August 29, 2010


We’ve heard a lot about dirty shenanigans in the financial sector over the last few years, but if you really want to know about a high-risk investment that hardly ever pays off, forget about the Ponzi scheme — look no further than the serialized television drama.

Much as we all love to snigger at the stereotype of the housewife or credulous college student weeping over her soap opera, there are good reasons that shows like General Hospital have lasted for decades, and chief among them is the unique pleasure of following characters and storylines over an extended period of time. The networks dress it up in different outfits each fall, but it’s that same enduring promise that lures viewers into new serialized series every year, and if you’re any kind of television fan, you’re well acquainted with the pain of giving yourself over to a show’s arc, only to watch it land with a thud — or worse, find that the show’s been canceled before it can reach a satisfying conclusion. (This writer is still smarting over the way NBC pulled the plug on Journeyman under cover of the writer’s strike.) Read more about Lost: The Complete Collection after the jump:

It’s something of a small miracle, then, when a series is given enough room by its network — and has enough audience support — to steer its own course from start to finish. As cable, the Web, and home movies have splintered the traditional television audience, the major networks have grown increasingly impatient with their ratings, and it’s harder than ever for a serialized show to take root.  Harder, but not impossible…and this massive collection is proof, as well as a fitting tribute to one of the few truly watercooler-worthy series of the 21st century.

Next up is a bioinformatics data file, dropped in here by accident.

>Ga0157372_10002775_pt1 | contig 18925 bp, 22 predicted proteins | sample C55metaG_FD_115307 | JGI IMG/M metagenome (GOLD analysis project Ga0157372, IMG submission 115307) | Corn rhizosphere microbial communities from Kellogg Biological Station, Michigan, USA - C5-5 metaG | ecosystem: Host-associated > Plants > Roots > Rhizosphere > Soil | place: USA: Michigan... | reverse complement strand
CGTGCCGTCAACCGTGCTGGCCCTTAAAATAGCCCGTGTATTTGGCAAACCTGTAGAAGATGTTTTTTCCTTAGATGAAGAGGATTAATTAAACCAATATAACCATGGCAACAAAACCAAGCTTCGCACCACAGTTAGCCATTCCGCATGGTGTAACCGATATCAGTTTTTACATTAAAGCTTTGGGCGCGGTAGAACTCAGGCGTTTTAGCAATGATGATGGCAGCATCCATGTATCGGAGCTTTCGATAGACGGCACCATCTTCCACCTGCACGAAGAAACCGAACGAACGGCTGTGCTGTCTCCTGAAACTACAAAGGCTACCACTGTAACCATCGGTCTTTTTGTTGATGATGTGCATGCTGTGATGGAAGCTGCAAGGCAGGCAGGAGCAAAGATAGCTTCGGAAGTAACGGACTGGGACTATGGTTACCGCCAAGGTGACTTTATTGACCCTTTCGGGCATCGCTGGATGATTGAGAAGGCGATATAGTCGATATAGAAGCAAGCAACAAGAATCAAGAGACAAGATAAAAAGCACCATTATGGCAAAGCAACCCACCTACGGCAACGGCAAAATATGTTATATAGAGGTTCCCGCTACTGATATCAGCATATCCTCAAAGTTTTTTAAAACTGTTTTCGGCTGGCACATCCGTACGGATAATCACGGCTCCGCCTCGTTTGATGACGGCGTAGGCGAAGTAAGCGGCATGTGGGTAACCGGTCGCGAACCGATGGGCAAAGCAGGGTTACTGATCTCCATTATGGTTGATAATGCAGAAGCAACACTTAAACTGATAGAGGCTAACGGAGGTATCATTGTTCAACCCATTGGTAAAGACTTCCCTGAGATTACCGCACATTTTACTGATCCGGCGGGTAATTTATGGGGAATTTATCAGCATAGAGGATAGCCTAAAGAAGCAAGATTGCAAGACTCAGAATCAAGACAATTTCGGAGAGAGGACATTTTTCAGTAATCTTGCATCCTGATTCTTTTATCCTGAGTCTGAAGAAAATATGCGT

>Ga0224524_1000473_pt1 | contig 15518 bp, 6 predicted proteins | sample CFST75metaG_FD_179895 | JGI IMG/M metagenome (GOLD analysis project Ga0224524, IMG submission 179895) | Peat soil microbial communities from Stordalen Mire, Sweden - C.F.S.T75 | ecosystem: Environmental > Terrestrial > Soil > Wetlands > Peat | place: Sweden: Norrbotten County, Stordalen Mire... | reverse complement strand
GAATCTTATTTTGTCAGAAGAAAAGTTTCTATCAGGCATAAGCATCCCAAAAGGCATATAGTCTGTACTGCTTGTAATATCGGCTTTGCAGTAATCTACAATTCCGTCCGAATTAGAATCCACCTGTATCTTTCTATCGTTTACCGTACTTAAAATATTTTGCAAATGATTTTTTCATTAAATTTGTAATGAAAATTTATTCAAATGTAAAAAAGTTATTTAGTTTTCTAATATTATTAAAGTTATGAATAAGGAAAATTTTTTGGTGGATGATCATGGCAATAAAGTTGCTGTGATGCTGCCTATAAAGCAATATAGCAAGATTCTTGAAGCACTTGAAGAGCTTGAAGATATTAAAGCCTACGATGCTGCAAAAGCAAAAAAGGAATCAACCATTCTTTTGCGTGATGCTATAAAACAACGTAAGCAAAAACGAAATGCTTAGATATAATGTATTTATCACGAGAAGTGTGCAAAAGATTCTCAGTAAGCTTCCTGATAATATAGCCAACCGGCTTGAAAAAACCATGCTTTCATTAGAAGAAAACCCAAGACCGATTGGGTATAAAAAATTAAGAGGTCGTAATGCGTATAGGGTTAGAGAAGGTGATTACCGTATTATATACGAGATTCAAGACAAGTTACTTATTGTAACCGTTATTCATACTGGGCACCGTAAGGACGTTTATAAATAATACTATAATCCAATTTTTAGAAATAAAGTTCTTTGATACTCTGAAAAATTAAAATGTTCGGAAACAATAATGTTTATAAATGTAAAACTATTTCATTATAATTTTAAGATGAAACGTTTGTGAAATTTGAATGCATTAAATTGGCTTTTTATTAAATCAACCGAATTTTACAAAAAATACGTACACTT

It debuted with a lot of hype and a record-setting budget, but from its first hour, Lost was, at heart, a pretty old-school serial, one that took its most important lessons from the soaps. Take some beautiful people, toss them into a confined area, give them some secrets to hide, add some adventure, sex, and a love triangle or two — voila! You’ve got yourself a story to tell. What set Lost apart was the depth of its characters, its exotic location, and the intricate, seemingly endless mythology that head writers Damon Lindelof and Carlton Cuse constructed around them — as well as the way they brilliantly tugged viewers between the show’s bafflingly mystical elements (polar bears on a tropical island?) and its soapier ingredients (should Kate be with Jack or Sawyer?).

If you’ve never seen the show and are considering buying Lost: The Complete Collection, you certainly don’t need any spoilers here, and if you were a fan of the series, you’re already familiar with its finer points, so there’s no reason to get into too much detail. Suffice it to say that Lost revolved around the aftermath of a plane crash on a (seemingly, at first) deserted tropical island, focusing on the adventures of a group of survivors led by Jack Shephard (Matthew Fox), John Locke (Terry O’Quinn), Kate Austen (Evangeline Lilly), Sawyer Ford (Josh Holloway), Sayid Jarrah (Naveen Andrews), Jin-Soo Kwon (Daniel Dae Kim), and his wife Sun (Yunjin Kim).

It’s a pretty basic premise for a show, but again, Lost’s genius lay in not only its hidden breadth — its main cast would grow to include nearly 30 characters by the end — but its attendant depth. Each core character had a back story that tied into the show’s mythology in some way, and as Cuse and Lindelof explored the island’s ever-expanding history and list of locations, they continually circled back to the stories, secrets, and relationships that really fueled Lost’s overall arc. The show’s magical elements gave it its flashy spark, but the seemingly major questions they posed (seriously, polar bears on a tropical island?) wouldn’t have meant as much without the utterly relatable struggle that formed the crux of the series.

That struggle — between spiritual faith and empirical knowledge — was, like the characters’ relationship dynamics, as basic and traditional as it was impossible to resolve. Lost gave viewers plenty of enthralling mysteries to ponder over the course of its 121 episodes, but none of its truly important questions were ever meant to have definitive answers. Shorn of its fancy trappings, it was a show whose biggest questions were the ones it wanted you to ask yourself: What do you believe in? What really matters to you? How do you find peace in a fractious existence? How do you let go of the things that haunt you most?